• Streamlines acquisition processes and improves contractor oversight by: 
    • Requiring the review and evaluation of contractor business systems to ensure that these systems are adequate to protect the government’s interests; 
    • Requiring annual assessments of price trends for supplies and equipment purchased by the Department to identify and address items that are subject to unjustified price escalation;  
    • Enhancing DOD’s authority to take action against contractors who are found to have jeopardized the health or safety of government personnel;
    • Authorizing the Secretary of Defense to take steps needed to reduce supply chain risk in the acquisition of sensitive information technology systems;
    • Requiring the Department to develop a systematic process for defining requirements for contract services, similar to processes already in place for products;
    • Establishing a pilot program for the streamlined acquisition of military purpose items that have already been developed at private expense; and
    • Clarifying the government’s right to use technical data that is developed exclusively at governmental expense when needed to ensure competition for follow-on contracts.

Energy and Environmental Policy

 

  • Provides full funding for requested DOD environmental restoration programs to help ensure active and former contaminated sites are restored to acceptable levels in a timely manner.
  • Directs the Comptroller General to assess and report on certain matters relating to exposures of current and former members of the armed forces, their dependants, and civilian employees to environmental hazards on military installations.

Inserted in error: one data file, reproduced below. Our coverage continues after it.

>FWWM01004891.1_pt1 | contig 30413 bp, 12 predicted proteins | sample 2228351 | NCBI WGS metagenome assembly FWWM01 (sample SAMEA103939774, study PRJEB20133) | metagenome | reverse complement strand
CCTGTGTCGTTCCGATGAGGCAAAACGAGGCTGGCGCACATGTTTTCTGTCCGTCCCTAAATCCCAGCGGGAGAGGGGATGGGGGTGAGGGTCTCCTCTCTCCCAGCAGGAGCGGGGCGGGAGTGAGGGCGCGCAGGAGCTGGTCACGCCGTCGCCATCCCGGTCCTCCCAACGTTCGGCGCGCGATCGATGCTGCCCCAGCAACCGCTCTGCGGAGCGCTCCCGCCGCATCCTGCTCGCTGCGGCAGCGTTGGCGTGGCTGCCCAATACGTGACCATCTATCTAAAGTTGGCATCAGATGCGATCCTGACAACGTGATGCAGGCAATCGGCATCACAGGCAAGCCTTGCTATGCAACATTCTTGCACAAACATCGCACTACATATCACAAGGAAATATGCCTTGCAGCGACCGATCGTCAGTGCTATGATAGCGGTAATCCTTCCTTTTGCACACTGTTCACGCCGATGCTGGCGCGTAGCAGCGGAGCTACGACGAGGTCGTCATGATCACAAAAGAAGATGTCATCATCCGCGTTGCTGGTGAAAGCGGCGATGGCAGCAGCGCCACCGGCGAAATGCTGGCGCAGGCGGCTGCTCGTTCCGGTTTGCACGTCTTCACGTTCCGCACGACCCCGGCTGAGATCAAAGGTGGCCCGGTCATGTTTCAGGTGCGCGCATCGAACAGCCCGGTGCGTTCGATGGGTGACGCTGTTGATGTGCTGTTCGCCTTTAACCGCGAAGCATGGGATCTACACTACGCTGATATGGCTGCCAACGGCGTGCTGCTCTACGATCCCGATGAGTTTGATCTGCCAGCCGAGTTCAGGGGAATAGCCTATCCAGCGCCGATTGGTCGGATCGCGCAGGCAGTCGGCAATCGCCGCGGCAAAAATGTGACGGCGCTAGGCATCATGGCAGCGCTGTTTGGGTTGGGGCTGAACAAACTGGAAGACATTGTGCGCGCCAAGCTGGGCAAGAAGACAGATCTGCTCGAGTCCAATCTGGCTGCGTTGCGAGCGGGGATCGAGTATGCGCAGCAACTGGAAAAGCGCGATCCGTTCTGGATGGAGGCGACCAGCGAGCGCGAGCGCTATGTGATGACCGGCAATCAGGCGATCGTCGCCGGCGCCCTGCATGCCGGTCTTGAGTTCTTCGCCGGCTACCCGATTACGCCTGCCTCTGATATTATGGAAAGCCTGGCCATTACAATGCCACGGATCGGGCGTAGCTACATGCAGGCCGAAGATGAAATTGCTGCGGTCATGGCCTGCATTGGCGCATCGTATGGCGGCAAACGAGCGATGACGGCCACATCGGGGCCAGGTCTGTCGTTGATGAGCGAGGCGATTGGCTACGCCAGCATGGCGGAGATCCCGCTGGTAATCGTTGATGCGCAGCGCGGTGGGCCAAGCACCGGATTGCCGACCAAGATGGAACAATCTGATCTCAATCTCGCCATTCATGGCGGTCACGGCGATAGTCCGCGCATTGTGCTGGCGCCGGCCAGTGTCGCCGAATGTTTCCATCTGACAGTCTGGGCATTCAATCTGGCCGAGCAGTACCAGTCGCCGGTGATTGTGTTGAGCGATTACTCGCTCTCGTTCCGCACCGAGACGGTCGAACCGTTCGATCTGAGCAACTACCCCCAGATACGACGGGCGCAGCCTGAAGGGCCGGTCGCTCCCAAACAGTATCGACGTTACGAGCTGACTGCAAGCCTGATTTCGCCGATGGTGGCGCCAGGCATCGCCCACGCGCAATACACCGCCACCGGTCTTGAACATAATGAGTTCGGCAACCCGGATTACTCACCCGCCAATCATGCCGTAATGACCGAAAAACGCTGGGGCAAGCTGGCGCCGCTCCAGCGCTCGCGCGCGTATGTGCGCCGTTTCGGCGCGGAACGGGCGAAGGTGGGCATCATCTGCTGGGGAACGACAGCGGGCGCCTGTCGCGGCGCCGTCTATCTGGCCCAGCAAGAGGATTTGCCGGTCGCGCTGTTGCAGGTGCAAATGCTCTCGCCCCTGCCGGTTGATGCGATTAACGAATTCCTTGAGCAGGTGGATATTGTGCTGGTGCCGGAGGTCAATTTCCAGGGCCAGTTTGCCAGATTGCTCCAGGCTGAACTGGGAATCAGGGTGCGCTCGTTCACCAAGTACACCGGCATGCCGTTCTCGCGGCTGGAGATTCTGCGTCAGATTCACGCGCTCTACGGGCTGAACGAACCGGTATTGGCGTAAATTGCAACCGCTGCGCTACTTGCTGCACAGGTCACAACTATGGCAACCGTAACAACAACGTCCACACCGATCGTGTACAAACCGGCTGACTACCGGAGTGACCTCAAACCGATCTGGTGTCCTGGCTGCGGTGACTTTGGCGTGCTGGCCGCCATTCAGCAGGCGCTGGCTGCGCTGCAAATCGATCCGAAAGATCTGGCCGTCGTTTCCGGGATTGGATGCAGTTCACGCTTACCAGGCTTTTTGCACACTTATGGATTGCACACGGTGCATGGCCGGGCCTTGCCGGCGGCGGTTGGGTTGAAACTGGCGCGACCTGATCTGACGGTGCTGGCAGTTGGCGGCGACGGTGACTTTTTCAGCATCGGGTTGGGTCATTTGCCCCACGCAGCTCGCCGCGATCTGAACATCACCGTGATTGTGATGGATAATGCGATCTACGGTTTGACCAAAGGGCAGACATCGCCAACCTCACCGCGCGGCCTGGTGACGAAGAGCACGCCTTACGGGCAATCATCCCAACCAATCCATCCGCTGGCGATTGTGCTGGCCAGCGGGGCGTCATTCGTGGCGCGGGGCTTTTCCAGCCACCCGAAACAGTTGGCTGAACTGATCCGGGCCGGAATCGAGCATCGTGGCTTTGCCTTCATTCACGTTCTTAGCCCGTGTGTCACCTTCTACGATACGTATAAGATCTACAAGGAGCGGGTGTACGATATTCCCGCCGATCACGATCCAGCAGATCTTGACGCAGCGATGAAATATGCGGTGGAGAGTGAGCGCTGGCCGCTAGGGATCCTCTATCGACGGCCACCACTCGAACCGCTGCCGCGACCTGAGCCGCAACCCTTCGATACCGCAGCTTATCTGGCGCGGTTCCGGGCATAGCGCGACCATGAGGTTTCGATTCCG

• Removes impediments to the efficient use of energy savings performance contracts, making it easier for DOD and other federal agencies to improve the energy efficiency of their facilities.
  • Requires the Secretary of the Navy to take certain actions to ensure the Agency for Toxic Substances and Disease Registry has access to all documents relevant to the water contamination at Camp Lejeune in North Carolina.

Other Defense Management Provisions

 

  • Prohibits the unauthorized sale or disposition of DOD property to prevent the circulation of sensitive military items in the private sector, as requested by DOD.

 

  • Prohibits the establishment of goals or quotas for the insourcing of work currently performed by defense contractors, while allowing the continued use of goals for the insourcing of acquisition functions and other critical functions where the goals are based on analysis of DOD needs.
  • Requires DOD to establish internal goals and develop appropriate incentives for the achievement of an auditable financial statement as required by the National Defense Authorization Act for Fiscal Year 2010.